Interesting. Just a general comment: One of my pet peeves concerns the way study results so often get publicized in relative but not absolute terms. We really need to know both to make sense of things.
For example, if a study demonstrates that “Drinking orange juice doubles the risk of getting big toe cancer,” that doesn’t mean much in practical terms if the risk of getting big toe cancer is only 0.01% to begin with. Foregoing orange juice in this situation would probably be a net health loss.
By way of comparison, the lifetime risk of getting various cancers are:
— esophageal cancer, 0.5 %
— skin cancer, 2.6%
— female breast cancer, 12.4%
— colorectal cancer, 4.2%
— lung cancer, 6.2%
— prostate cancer, 11.1%
Of course, figures like these are complicated by the fact that some cancers are much deadlier than others, etc.
But whatever you do, don’t smoke.
As for the health benefits of the Word of Wisdom, well, all I’ll say is that it strikes me as no better and no worse than other religious dietary codes. I do think I would have enjoyed sharing a bottle of wine with Brigham Young.
(Figures from https://seer.cancer.gov/statfacts/)
My wife is a wine drinker; I am not. She is mostly responsible with her drinking, but every once in a while she puts her health at risk with her drinking, and it is inadvertent. It happened last October, and it was a good thing I was around and sober. Because I do not drink, I don't have that same risk. She appreciates the fact that she can always rely on me to be sober in situations where there is some benefit to that. Our animals do too. Animals can easily suffer at the hands of drunk people. I have seen that firsthand.
Brigham Young is definitely an interesting person. I think I'd prefer to share a cup of Postum with Joseph Smith (we each have our separate cups of course – below 140° F too).
I can't help but wonder — if her McDonald's coffee was really that hot (180-190 degrees!), maybe Stella Liebeck was better off spilling it in her lap than drinking it and risking esophageal cancer. McDonald's might have saved a bundle with this argument.
(I kid, of course.I understand that Liebeck's injuries were very serious.)
It should be mentioned that in the study he noted it wasn't the tea that was dangerous, it was the hot. He mentioned that anything ingested that could damage the lining of the esophagus raised the chance of cancer. Be it scalding tea or scalding jam. It's just that one is more likely to consume scalding tea than scalding jam.
So then, is iced tea and iced coffee safe for our health?
In some nations without clean, chlorinated tap water, iced drinks are a major health risk because while the drink itself may be safe, the added ice cubes may come from tap water or from ice machines that harbor bacteria (a problem that also occurs in the US — they can be highly contaminated and may have some nasty species of microbes). Many people who are careful to avoid tap water in their travels to, say, Mexico or other nations without reliable, safe, chlorinated water have fallen ill after overlooking the ice added to their drinks. This may be one of the reasons why many Chinese people warn against cold beverages.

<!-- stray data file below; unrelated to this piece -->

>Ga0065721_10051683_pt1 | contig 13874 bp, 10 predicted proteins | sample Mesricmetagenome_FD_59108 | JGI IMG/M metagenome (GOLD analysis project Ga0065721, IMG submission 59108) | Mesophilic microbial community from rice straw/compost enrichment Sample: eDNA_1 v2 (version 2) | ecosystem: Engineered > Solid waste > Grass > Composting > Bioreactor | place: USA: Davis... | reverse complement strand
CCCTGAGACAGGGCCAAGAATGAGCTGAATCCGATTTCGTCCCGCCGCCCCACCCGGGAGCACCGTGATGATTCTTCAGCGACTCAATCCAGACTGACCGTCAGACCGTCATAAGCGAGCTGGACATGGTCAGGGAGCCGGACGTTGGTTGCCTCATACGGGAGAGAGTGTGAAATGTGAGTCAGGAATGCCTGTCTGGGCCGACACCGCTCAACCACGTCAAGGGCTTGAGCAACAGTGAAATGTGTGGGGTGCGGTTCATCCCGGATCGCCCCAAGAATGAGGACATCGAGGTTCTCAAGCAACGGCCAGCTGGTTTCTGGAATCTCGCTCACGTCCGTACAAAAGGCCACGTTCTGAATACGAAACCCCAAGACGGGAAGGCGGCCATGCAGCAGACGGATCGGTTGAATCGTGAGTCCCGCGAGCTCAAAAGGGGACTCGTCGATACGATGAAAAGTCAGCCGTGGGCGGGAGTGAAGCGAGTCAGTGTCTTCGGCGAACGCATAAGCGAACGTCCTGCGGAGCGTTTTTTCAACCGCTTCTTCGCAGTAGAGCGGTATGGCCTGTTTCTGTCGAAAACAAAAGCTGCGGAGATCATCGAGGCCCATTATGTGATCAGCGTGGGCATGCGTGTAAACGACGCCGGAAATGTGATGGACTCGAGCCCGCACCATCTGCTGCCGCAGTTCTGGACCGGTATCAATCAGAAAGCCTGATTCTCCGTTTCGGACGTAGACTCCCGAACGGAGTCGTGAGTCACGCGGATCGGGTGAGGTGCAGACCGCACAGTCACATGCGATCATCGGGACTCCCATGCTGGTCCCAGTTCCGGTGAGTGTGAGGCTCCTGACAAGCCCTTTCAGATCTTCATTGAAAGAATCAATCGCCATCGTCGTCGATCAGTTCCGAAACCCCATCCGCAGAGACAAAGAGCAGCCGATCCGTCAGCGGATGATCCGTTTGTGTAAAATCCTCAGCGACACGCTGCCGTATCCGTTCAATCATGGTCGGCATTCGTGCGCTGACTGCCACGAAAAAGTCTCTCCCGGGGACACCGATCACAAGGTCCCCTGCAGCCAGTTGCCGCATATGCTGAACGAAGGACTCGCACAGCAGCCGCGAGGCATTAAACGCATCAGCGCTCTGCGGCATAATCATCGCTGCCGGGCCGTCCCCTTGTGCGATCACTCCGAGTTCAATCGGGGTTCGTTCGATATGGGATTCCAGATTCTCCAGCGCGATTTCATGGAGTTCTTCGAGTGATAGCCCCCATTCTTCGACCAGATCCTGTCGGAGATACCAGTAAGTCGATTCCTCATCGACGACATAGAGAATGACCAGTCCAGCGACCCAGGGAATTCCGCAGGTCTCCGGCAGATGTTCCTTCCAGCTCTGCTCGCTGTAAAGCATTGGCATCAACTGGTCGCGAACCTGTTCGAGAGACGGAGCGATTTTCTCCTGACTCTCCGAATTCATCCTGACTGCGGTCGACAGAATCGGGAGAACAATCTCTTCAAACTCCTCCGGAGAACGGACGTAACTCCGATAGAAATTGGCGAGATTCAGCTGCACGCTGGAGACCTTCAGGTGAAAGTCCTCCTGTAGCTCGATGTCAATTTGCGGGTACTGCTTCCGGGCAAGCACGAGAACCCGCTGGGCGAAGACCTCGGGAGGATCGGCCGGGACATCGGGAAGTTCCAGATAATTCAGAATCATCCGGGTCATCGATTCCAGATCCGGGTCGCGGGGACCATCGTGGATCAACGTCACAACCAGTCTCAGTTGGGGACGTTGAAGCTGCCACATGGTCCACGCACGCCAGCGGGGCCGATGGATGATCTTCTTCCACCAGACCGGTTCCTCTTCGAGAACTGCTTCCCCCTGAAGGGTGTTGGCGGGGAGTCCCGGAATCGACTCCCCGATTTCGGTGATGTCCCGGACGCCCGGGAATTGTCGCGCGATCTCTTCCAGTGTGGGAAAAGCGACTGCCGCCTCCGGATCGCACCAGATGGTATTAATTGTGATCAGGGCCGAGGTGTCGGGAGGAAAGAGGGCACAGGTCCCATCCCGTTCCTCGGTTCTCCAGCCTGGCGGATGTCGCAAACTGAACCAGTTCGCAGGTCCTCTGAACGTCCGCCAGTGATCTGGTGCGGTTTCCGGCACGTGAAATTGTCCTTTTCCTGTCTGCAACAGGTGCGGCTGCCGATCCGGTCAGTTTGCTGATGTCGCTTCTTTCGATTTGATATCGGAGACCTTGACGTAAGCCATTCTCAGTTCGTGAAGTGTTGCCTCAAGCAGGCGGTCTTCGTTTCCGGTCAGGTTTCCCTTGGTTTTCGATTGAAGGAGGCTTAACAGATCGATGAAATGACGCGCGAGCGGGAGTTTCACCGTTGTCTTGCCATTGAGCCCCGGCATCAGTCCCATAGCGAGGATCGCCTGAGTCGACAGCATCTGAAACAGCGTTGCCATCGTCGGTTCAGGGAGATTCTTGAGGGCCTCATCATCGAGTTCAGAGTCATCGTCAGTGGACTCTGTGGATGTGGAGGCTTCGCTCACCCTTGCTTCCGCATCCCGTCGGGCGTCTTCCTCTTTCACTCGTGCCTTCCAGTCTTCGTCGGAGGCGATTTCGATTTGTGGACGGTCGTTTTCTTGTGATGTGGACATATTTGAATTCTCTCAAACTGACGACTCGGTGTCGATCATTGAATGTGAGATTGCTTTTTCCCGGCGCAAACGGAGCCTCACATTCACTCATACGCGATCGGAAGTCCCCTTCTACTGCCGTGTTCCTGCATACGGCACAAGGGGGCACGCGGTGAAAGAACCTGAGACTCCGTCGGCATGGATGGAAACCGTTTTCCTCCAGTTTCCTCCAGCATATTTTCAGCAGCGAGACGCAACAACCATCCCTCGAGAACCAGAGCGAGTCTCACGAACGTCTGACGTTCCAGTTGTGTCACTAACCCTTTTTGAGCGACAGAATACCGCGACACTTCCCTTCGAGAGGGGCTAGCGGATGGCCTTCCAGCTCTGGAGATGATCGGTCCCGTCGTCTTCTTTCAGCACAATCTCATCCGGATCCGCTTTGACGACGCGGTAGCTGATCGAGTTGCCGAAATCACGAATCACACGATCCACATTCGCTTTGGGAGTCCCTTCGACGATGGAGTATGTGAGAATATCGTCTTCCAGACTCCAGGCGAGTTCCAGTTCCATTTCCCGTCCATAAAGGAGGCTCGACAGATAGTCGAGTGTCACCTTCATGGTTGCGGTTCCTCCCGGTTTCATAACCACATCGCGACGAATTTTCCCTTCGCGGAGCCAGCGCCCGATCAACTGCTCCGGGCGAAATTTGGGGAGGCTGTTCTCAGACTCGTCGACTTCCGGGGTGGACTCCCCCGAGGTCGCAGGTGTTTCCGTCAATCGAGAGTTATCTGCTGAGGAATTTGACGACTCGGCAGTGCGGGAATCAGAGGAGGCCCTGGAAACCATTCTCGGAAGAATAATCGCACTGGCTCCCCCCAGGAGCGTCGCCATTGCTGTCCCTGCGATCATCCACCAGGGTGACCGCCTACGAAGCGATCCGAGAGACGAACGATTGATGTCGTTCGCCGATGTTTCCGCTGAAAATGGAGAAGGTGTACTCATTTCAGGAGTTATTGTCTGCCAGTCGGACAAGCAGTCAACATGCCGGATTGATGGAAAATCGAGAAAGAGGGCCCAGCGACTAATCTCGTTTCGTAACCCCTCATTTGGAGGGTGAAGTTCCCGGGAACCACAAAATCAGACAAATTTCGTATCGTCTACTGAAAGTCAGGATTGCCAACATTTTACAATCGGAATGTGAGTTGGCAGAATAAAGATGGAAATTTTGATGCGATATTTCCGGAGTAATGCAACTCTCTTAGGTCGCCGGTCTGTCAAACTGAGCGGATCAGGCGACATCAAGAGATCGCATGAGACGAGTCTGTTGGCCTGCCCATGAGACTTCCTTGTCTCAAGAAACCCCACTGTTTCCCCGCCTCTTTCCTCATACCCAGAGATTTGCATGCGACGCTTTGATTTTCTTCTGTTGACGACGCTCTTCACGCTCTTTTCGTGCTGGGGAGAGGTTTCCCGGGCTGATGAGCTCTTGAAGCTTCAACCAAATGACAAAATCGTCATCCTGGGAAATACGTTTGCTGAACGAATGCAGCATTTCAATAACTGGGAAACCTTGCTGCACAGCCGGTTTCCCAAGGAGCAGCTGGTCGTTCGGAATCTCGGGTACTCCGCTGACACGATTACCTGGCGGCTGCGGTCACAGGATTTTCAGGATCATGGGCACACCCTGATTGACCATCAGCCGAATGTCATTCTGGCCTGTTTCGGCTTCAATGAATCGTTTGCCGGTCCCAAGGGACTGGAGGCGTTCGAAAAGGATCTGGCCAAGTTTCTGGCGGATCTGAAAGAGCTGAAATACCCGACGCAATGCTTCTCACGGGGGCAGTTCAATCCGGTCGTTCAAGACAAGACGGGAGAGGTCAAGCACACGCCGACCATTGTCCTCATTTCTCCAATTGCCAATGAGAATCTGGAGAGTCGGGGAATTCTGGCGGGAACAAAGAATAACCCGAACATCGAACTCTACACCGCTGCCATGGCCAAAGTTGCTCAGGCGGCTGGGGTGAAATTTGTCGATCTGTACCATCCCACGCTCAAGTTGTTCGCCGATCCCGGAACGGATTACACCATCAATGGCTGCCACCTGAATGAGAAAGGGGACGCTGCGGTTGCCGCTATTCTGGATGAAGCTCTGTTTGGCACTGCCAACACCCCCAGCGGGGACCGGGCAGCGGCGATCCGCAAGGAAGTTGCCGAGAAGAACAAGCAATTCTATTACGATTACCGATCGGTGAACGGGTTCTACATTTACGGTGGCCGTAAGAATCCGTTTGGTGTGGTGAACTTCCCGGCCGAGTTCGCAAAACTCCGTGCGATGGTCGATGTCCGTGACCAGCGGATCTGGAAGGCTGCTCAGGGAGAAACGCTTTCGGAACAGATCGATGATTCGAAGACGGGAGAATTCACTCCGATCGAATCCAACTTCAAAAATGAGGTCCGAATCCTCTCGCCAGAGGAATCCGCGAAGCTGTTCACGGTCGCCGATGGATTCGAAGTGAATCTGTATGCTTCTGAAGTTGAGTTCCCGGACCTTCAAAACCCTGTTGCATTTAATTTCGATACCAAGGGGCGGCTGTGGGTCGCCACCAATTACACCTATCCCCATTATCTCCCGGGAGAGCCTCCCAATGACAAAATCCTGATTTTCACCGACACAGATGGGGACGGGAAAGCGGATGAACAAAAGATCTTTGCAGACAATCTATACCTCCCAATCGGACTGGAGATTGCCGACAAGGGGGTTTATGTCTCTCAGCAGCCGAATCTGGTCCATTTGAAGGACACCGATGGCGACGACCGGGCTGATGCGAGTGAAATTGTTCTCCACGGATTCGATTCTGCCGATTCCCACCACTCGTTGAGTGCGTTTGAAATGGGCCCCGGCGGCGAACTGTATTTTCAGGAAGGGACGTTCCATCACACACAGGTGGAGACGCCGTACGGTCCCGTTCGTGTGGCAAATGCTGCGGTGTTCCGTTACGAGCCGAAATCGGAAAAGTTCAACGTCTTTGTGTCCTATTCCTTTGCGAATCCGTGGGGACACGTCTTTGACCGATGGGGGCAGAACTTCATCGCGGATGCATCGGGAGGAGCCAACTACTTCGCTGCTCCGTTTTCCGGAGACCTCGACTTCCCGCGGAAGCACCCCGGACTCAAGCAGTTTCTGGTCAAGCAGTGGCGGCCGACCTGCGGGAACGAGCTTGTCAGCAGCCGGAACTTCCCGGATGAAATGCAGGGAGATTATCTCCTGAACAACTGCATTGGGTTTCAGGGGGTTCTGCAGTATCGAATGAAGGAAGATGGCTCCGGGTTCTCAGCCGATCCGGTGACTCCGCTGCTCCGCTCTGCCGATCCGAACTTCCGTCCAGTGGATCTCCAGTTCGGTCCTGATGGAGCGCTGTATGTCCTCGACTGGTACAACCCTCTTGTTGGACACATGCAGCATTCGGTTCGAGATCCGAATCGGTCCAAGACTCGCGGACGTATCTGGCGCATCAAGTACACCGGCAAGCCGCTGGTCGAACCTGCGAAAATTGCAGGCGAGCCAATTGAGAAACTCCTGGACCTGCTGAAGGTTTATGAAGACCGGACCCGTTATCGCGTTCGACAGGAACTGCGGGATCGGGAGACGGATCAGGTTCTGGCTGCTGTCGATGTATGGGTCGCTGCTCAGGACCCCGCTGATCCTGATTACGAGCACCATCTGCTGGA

It's interesting that here in China, there is a great aversion to cold drinks, frozen foods, and also to cold air from air conditioners. Many older people are concerned that exposure to cold air from an air conditioner will make you ill, and that iced drinks or ice cream will make you sick. At the same time, when it's winter, they want to leave windows open to get fresh air. I think there are reasons for these things based on experience long ago — perhaps hot drinks have been the best way to ensure water was safe, and cold or room temperature drinks may have been more likely to have bad water. And in the old days, winter was a time with a lot if indoor air pollution. Opening windows meant safer air. But when the outside air is rather polluted in some cities, that doesn't work so well any more. So perhaps your iced drinks are relatively safer for health than piping hot drinks, but many of my Chinese friends might disagree.
Good thing beer and martinis are consumed icy cold and refreshing!
wouldn't spicy or acidic foods also be of concern as well? I have to be careful with these as I have acid reflux, a risk factor for cancer.
I am sure God cares about our physical health (e.g., trying to reduce cancer risks) but there are so many really healthy things that can end up hurting a body depending on its sensitivities (e.g,. the staff of life could mean cancer for two of my kids with Celiac, for example).
That said, it seems wise to not drink drinks that are so hot they could burn human tissue. 🙂
Yes, this probably is a good time to concentrate on what "hot" means.
So much more simple than what bus just ran over the POX and what that means.
Very interesting post!! I am a big tea lover. Thanks for sharing this article. I really enjoyed to read it. I used to start my day with a cup of tea prepared withChamomile Tea Bags